If there’s any one thing about The Legend of Korra that could never be argued against, it’s the action. In its latter half, “The Ultimatum” has one of my favorite examples, with the fight at the Air Temple. It’s a scene that lingers in my memory, technically dazzling and playful with the unique fighting techniques and designs of the characters: like a waterbender who uses water in place of her arms and a lavabender who shapes magma into discs. As the season’s big bad Zaheer (Henry Rollins!!) and his gang try to hold the fledgling air nomads hostage, Aang’s kids (Tenzin, Kaya and Bumi) refuse to let themselves and their students become leverage, and fight in a tense battle to defend their late father’s dream, as well as his reincarnation in Korra. It also has another Iroh appearance following “A New Spiritual Age” that really pushes it over the top as the season barrels towards its end.

The Last Airbender was about toppling a big bad evil empire, a rather easy cause to root for. Korra is a bit thornier, a clash of different parties that want lasting progress. The looming threat of Zaheer, a new airbender who wants to kill the Avatar, also comes with some interesting provocations like his assassination of a corrupt monarch, the Earth Queen. This complexity or purpose more often than not puts Korra herself on the side of the status quo, and the show continually challenges her on the long-term goals of her fight. But it also plays up the psychological toll of being the Avatar, perhaps more so than its predecessor ever did. “Venom of the Red Lotus” might be the darkest chapter for Korra as she pays a price not just for trying to do the right thing, but simply for the role she was born into. Zaheer is beaten in the end, but it’s a Pyrrhic victory, and Korra’s path forward into the final season is made more complicated by it.

Just as Zuko found himself through solitary, painful introspection, here Korra is recuperating from the previous season finale without her team at her back. A lot of time has passed, the episode prior detailing an exciting three-year time jump. The Last Airbender was comfortable with challenging young audiences with quite upsetting storylines, and “Korra Alone” is an outstanding doubling down as it unpacks the lingering psychological wounds sustained by her battle with Zaheer. The severity of that struggle isn’t something quickly overcome — it may be something that stays with her forever. That honesty is what makes the episode so powerful, and one of the very best of the series.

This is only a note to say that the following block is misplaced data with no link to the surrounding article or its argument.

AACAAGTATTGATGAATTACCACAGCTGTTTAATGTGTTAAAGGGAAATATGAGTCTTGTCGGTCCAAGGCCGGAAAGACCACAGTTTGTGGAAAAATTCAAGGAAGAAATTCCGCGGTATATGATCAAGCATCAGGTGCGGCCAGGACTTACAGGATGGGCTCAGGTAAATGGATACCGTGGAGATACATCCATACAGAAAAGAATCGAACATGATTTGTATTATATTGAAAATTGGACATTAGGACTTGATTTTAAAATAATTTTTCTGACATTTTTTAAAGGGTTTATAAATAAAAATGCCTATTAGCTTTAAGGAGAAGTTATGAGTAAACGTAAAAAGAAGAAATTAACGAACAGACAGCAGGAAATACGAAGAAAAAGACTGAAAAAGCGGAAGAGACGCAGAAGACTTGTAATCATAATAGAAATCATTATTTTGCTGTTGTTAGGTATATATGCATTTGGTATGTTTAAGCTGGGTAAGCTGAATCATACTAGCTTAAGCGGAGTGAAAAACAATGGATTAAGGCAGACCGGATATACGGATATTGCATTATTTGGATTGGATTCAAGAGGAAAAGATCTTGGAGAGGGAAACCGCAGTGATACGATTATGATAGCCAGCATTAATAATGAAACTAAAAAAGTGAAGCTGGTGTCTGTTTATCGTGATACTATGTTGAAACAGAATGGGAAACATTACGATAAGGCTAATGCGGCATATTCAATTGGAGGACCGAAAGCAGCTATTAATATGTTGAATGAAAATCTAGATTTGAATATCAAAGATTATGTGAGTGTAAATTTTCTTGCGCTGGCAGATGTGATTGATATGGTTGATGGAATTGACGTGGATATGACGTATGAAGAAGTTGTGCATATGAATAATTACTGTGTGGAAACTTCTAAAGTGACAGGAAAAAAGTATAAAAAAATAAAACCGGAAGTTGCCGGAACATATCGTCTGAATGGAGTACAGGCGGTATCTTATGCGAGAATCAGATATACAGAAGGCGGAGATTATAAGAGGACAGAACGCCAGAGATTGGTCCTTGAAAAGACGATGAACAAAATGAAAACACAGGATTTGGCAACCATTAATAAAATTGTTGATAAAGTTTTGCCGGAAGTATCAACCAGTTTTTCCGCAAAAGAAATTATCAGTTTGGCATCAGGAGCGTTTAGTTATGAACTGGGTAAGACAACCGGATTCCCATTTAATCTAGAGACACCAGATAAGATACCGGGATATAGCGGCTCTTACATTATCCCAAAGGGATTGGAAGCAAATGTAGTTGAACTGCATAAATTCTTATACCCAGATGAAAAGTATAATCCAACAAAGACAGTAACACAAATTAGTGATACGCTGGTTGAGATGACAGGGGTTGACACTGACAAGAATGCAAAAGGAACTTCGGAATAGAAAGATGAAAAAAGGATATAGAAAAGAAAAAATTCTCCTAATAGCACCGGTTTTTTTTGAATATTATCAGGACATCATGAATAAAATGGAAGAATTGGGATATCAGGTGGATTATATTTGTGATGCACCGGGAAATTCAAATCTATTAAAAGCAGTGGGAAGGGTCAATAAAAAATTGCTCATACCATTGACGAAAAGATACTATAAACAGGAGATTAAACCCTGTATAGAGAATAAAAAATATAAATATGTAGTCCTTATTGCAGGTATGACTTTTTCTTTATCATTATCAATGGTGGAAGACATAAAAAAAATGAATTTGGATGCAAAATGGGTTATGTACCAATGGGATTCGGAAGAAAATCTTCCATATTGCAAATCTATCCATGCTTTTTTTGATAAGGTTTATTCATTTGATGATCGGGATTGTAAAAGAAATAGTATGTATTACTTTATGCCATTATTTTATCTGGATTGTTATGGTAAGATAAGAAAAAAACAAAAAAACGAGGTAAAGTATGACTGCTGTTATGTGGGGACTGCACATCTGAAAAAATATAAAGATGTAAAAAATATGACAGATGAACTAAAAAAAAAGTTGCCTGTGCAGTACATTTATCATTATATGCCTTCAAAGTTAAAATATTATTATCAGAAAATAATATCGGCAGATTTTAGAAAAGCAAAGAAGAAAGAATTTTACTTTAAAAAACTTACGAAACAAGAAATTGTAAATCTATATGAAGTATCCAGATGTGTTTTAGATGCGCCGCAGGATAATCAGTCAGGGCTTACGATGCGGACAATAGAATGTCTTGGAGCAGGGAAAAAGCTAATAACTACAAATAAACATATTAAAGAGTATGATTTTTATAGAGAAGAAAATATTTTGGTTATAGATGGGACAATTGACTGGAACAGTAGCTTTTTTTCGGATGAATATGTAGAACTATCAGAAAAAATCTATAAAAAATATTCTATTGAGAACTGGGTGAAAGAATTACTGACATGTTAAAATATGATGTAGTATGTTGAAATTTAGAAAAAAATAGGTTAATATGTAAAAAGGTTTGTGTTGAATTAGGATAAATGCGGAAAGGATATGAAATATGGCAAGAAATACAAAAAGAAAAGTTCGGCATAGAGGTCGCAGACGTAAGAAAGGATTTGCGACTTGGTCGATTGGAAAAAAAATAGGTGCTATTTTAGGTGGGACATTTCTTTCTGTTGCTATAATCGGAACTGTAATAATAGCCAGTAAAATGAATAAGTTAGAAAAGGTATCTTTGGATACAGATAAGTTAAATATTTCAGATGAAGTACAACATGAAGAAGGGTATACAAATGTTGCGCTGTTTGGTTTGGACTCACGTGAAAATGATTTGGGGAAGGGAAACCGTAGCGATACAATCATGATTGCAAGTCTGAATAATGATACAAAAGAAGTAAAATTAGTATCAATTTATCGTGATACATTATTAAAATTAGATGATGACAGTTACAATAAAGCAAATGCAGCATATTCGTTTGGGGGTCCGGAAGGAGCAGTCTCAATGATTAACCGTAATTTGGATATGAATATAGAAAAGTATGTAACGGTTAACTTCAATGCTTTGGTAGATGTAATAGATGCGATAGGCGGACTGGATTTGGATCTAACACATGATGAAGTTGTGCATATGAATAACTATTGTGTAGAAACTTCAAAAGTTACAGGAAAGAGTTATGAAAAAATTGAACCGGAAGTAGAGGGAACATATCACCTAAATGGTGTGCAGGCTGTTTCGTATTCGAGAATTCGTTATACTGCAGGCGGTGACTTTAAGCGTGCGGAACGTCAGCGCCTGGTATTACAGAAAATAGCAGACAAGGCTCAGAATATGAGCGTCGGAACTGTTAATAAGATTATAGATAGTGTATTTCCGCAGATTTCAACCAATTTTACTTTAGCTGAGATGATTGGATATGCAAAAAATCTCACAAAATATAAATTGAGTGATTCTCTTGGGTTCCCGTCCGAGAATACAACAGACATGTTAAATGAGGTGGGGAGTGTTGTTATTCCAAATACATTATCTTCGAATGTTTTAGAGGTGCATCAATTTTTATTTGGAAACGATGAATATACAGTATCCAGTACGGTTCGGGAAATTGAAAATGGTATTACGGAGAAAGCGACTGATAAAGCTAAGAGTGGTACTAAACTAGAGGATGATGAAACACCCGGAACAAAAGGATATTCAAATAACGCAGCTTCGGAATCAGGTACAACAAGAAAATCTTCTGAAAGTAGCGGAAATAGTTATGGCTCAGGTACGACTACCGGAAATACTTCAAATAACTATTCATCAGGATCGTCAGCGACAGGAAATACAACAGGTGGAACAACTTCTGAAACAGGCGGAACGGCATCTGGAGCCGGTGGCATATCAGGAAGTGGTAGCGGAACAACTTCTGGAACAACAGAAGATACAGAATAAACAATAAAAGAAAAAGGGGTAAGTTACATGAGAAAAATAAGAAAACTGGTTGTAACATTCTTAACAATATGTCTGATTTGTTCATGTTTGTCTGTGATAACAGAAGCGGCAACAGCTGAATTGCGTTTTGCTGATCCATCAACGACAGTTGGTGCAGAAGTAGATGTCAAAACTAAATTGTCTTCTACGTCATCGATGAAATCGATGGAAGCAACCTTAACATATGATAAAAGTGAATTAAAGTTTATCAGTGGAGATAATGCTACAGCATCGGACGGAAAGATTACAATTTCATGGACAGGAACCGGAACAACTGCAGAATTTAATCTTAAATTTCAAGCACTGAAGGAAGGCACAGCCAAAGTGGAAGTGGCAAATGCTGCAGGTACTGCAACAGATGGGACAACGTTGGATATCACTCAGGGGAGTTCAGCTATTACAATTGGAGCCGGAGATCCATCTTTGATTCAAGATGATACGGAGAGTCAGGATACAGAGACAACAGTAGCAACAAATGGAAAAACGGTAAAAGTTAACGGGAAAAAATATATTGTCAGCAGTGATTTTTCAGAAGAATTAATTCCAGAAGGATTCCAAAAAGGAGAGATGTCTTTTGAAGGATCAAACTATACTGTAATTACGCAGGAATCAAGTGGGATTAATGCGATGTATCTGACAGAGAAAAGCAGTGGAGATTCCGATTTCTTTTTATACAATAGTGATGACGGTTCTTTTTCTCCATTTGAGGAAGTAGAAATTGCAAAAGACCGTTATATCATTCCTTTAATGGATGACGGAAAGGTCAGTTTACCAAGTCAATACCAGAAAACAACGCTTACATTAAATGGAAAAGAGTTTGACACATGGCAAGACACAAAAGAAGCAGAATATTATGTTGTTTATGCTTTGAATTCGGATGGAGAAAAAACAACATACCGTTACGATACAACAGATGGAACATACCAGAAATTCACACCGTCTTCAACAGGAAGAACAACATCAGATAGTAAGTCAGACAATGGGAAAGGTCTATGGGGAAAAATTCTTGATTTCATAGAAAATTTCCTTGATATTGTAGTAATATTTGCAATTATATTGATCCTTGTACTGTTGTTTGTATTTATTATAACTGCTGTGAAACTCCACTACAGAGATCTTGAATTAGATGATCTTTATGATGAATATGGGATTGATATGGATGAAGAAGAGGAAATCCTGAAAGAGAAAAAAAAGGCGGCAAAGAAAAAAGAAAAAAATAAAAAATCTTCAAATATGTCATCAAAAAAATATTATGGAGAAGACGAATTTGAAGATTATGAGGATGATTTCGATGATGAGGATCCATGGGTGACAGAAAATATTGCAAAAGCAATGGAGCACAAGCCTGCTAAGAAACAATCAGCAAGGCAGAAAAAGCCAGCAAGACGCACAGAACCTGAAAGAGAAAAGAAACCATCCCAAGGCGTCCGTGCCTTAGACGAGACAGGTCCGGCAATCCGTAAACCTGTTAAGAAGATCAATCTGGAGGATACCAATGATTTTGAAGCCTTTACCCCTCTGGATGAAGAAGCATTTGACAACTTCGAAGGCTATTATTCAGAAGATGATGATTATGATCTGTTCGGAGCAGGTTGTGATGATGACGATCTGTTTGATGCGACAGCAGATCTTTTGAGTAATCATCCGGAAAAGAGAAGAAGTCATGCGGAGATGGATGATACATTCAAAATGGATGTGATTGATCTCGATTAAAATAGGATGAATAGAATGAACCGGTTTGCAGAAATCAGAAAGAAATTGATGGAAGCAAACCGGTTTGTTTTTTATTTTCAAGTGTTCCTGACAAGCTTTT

If “Korra Alone” made clear the severity of Korra’s mental scars from her battle with Zaheer, “The Battle of Zaofu” drives home how long they’ll take to heal. The season’s new threat Kuvira, a former ally, is now the self-styled “Great Uniter,” building an Earth Empire and looking to annex the independent city of Zaofu. Its founder Suyin is captured, and Korra is challenged to a one-on-one duel to save the city. The fight itself is great, if a little upsetting to watch as Korra finds herself on the back foot — the episode is impressive for its commitment to showing her journey to recovery will be hard won. At the same time, the fight over Zaofu exacerbates the painful rifts opened between friends and family alike, divided between those who believe in Kuvira’s cause and those who see it as an affront.

I’ve broken my own rule again — but the series finale of The Legend of Korra is tricky to ignore. Its first part gives dazzling spectacle as Korra and her friends fight off Kuvira’s imperial forces. The second part, “The Last Stand,” sticks the landing, while also standing as something of a key moment in children’s television. It’s the smallest of gestures: Korra and Asahi join hands, implying they are in a romantic relationship (with behind-the-scenes confirmation from the showrunners). Watching it now, a decade later, it hardly feels all that subversive, but look at reactions from the time, and the significance of the moment becomes much greater. American children’s entertainment has been rocky in its depiction of queer relationships of any kind, and the finale of Korra feels like it opened the door not just to the Spirit World, but to much more for kids in the U.S.